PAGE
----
that pounded hit and miss.

Venetian hand-blown glass,

glazed warm with memories,

Modigliani necked,

graceful, fragile icon,

broke like a shattered dream.

Dad took Ben’s mitt and ball,

grounded, Ben could not play,

did homework on his own.

What lesson did he learn?

It hurts when your Mom cries.


What a mixed up mess I have brought 
on my traveling train of thought! 

Can I find any useful thing 
in the crammed suitcases I bring? 

There is no reason for the need 
of dried-up poems gone to seed; 

Lines that tried to fly with “feather” 
but fell flat when rhymed with “leather”; 

Labored paragraphs I carried, 
so unlikely they’ll get married. 

Phrases incomplete when single, 
doubt this trip drives them to mingle; 

Subject matter I should throw out 
since no one reads what it’s about;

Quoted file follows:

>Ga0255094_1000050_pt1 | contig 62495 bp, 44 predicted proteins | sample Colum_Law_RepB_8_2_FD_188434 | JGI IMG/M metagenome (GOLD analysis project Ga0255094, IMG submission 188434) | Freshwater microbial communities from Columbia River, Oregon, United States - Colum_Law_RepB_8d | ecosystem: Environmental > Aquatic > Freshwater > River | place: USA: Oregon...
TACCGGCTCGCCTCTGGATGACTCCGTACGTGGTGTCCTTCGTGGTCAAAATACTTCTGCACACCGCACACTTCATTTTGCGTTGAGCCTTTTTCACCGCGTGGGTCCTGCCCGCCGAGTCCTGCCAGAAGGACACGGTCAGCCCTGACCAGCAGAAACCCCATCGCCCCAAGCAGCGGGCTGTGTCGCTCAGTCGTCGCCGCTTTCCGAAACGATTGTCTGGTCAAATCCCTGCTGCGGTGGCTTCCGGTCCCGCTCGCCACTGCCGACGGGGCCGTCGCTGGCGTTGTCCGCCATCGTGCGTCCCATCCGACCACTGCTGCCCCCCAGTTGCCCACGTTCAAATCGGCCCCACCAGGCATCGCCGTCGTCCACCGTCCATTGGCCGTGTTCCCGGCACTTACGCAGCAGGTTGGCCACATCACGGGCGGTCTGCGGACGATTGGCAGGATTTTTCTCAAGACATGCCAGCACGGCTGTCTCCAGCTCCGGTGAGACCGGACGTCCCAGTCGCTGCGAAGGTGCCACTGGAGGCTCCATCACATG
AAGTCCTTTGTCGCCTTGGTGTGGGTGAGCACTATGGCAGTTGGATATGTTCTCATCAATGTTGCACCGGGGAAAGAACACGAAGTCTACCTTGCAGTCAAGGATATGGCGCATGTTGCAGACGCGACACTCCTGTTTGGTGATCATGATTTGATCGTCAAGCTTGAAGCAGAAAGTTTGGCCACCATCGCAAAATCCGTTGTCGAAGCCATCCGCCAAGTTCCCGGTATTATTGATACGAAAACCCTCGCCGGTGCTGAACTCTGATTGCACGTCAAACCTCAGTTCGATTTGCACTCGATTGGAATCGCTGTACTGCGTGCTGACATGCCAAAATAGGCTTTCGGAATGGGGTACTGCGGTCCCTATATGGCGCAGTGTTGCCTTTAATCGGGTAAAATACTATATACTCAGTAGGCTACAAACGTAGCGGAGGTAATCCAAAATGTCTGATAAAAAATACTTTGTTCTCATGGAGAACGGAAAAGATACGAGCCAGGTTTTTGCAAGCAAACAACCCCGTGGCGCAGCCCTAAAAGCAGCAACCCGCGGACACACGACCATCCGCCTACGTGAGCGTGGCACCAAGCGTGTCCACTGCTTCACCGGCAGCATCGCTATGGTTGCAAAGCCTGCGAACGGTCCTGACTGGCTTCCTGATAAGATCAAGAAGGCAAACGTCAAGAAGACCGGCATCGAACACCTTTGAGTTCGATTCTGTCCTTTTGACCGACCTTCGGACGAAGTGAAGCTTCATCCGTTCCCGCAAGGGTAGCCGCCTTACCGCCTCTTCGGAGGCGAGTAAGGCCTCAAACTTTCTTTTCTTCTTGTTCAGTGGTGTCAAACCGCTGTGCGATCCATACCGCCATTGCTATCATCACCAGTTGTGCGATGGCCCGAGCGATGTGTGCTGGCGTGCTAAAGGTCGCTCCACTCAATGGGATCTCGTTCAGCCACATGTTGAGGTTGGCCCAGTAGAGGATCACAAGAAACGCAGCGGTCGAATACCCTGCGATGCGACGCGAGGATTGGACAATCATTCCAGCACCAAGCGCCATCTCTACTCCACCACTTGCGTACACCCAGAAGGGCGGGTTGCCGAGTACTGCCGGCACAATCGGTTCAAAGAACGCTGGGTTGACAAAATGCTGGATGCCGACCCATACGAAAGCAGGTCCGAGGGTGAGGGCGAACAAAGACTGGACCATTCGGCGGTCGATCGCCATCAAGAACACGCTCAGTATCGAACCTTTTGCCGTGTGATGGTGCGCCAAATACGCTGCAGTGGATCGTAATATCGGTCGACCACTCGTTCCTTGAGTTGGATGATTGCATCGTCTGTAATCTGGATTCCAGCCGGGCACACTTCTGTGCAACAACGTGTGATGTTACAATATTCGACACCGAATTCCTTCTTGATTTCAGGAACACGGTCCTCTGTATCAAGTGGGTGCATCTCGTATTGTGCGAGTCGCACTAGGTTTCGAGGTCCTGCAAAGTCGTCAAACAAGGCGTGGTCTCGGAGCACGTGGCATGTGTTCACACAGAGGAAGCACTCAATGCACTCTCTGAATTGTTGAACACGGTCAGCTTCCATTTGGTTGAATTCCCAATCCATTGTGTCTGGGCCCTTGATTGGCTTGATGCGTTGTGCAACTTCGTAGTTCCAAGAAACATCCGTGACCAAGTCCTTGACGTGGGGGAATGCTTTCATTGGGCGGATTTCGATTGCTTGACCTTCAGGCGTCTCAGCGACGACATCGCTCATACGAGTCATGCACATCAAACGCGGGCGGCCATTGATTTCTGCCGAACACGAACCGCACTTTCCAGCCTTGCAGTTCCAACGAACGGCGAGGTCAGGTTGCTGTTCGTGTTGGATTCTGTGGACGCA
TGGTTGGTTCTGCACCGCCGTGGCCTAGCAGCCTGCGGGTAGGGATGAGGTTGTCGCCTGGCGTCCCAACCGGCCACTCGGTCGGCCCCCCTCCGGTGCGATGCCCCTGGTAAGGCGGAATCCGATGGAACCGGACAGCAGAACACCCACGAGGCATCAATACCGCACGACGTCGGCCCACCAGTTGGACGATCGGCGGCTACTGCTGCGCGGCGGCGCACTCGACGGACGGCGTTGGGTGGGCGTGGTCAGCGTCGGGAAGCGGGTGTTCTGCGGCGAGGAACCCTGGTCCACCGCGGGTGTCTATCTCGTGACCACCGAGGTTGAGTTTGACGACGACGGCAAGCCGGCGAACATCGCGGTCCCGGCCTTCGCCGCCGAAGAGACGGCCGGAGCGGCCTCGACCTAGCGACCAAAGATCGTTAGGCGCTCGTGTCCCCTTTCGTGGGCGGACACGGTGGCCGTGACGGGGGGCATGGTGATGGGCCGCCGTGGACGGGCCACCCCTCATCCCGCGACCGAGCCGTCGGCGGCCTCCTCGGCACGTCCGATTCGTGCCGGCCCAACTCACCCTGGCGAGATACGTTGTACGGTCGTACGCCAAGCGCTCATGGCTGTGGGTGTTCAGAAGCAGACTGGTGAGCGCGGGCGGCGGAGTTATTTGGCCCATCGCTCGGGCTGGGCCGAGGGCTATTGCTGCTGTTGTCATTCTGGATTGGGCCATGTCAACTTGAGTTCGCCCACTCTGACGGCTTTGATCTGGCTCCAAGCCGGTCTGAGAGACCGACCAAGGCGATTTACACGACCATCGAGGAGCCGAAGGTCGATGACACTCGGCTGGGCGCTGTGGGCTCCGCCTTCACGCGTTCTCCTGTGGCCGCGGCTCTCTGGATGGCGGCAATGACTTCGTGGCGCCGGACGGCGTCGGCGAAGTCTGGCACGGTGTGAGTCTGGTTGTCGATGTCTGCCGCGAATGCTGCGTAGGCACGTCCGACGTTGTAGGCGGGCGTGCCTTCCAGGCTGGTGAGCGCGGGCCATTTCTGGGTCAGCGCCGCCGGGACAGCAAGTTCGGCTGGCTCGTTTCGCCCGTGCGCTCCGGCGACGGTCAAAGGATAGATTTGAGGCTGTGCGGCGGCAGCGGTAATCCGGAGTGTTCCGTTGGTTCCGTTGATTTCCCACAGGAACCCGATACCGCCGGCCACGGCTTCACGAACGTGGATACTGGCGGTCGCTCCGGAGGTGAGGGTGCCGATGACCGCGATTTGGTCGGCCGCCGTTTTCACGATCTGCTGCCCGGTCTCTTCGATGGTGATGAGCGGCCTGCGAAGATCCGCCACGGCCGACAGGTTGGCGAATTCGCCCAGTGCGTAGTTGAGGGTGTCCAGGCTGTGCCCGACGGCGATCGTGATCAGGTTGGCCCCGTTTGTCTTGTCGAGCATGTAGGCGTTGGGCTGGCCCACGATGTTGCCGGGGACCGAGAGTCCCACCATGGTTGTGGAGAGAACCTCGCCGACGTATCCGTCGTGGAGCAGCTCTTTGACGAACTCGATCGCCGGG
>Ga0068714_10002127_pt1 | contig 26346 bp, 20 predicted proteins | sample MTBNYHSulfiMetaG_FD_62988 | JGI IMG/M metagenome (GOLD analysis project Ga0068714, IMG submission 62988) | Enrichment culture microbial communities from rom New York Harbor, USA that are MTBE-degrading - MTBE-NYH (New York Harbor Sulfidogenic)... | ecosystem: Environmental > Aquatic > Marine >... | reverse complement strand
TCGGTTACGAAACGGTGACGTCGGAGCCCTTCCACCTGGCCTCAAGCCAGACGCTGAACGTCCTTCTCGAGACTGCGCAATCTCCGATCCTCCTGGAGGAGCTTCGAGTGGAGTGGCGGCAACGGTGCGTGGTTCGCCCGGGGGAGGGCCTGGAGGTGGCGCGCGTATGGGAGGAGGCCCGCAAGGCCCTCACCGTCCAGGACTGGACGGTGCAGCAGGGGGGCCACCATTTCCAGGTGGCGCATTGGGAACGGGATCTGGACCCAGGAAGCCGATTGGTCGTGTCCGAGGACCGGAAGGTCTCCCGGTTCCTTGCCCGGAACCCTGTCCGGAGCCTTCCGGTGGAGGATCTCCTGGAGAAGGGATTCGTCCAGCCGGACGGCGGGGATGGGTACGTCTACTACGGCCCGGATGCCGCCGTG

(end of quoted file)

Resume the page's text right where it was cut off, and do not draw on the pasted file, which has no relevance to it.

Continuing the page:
Sickening sweet Valentine verse 
fattens my mind and maybe worse; 

The train chugs down its mindful track, 
loaded with bags I can’t send back.


Beyond Questions

Will a spirit fly when freed or,

may it linger at death’s closed door,

listening, peeping through the keyhole?


Watch funeral, hear eulogies,

or flee from sad faces and tears,

does a spirit still have a heart?


Do the dead rush with warm welcome

when a spirit newly arrives,

are reunions always happy?


If a spirit may sleep, can dreams

transmit positive messages

to console the living who mourn?

The Need for a Quality Yarn

Words crochet
in stitches played
one line above
the other.

Twining not
much more than strings
and some knotted
random things.

No pattern
hums me along,
my brain’s lantern
lights no song.

I haven’t got
no tapestry
I’d call art.

On I go,
rough edge, I know,
wants basting.

Of what use
this crinkled scarf
but to blow loose
on mind’s wharf?